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Irish border deal reported settled as May meets Juncker

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Tony Blair was one of the chief architects of the 1998 deal that ended the conflict in Northern Ireland. Stephen Lock for the National

An agreement that would commit Britain to maintaining "regulatory alignment" between Northern Ireland and Ireland after Brexit would make it easier to avoid a hard border but limit the UK's ability to change its economic regulations to strike new trade deals across the world.

Britain is seeking to keep its options open, having rejected a commitment to leave Northern Ireland in a customs union with the EU or to keep the whole United Kingdom in one.

Mrs May hopes to achieve a breakthrough during her visit to Brussels to meet Mr Juncker and European Union chief negotiator Michel Barnier on Monday.

Donald Tusk, the EU summit chair, tweeted ebulliently after speaking to Irish Prime Minister Leo Varadkar that there was progress on the Irish issue to unblock UK-EU trade talks: "Tell me why I like Mondays!" the former Polish premier wrote. "It was reported as if it was true, and now it turns out it was propaganda from the Irish Government", he said.

Sterling soared higher on Monday afternoon amid optimism that Brexit talks will break the current deadlock and move onto topics like a future trade deal between the two sides.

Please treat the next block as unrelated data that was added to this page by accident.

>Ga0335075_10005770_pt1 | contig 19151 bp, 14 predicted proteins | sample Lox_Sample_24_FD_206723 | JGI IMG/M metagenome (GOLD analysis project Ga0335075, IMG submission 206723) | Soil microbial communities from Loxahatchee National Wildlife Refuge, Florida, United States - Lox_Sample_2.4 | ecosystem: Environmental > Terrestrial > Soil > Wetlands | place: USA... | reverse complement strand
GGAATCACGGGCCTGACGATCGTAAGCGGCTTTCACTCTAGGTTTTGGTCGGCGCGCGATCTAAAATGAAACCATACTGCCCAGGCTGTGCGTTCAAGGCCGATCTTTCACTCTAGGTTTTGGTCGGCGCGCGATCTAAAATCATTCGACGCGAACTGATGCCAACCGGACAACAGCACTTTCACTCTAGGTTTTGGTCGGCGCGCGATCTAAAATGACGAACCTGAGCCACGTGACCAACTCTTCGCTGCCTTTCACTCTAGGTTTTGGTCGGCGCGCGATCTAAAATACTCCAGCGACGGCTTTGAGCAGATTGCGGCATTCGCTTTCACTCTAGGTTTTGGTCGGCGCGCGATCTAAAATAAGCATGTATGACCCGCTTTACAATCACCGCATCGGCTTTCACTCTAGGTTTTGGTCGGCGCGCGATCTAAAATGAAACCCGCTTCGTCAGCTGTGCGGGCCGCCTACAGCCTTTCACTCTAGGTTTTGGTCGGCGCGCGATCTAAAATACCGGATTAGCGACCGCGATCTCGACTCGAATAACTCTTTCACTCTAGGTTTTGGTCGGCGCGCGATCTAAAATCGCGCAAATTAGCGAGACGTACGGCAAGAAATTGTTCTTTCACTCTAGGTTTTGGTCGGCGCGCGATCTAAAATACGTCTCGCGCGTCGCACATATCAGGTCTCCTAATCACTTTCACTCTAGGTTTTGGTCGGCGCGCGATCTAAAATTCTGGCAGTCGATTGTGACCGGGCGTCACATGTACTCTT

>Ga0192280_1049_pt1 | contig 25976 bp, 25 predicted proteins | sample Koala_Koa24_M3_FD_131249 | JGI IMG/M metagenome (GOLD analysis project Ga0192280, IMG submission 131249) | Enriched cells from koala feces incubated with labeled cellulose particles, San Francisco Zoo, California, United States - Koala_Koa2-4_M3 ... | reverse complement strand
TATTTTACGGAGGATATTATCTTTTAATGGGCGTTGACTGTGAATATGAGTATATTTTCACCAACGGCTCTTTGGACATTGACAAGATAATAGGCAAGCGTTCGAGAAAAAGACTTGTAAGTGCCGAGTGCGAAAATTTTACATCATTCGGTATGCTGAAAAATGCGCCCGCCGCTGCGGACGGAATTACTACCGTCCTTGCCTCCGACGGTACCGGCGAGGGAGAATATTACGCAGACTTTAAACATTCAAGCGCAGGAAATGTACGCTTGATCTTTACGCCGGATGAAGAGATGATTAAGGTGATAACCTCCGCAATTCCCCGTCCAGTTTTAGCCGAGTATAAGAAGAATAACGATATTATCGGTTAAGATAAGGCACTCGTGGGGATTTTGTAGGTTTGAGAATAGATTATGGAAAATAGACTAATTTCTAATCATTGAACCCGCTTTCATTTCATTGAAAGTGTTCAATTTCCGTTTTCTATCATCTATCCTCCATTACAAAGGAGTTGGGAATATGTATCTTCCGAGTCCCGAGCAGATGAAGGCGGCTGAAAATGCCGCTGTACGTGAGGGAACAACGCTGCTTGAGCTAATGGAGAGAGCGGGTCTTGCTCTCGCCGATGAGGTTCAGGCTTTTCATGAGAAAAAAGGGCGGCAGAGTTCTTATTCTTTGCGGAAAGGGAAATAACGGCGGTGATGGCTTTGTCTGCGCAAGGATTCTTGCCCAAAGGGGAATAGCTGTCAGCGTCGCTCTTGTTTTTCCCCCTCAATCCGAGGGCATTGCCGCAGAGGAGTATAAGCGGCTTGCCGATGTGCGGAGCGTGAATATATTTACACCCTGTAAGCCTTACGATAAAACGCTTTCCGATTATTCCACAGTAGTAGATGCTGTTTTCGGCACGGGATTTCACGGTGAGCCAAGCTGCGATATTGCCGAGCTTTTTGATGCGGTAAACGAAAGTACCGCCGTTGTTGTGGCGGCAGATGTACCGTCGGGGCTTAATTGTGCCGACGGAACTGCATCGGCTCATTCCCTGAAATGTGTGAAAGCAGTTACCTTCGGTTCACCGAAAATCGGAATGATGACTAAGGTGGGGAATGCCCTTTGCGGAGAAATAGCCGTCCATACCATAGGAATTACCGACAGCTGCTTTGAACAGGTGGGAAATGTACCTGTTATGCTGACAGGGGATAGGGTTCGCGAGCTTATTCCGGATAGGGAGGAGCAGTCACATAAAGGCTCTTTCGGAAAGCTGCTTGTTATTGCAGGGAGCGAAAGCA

"This is not a failure", Juncker added after a long negotiating lunch with British Prime Minister Theresa May. "But on a couple of issues some differences do remain which require further negotiation and consultation".

If a Brexit deal can be done that "effectively" keeps Northern Ireland in the single European market, there is "surely no good practical reason" why Scotland should not benefit from such an arrangement, the First Minister has said.

If she had ignored their concerns, there's little doubt that the party's 10 MPs would have sat on their hands and not supported the Conservatives in important votes on the EU Withdrawal Bill this week.

"Not every single question has to be answered but we need sufficient progress on these very sensitive issues". The pro-British Unionist party opposes any special status that could take Northern Ireland further from Britain and closer to the Republic of Ireland.

"And the problem between the Republic and Northern Ireland is a effect of the British decision not only to leave the EU but also the single market and the customs union".

"I still hope this matter can be concluded in the coming days", he said.

Ahead of the meeting, a source close to the discussions on the Irish border told Sky News: "There's been some progress on the wording from both sides, but a bit of a distance to go".

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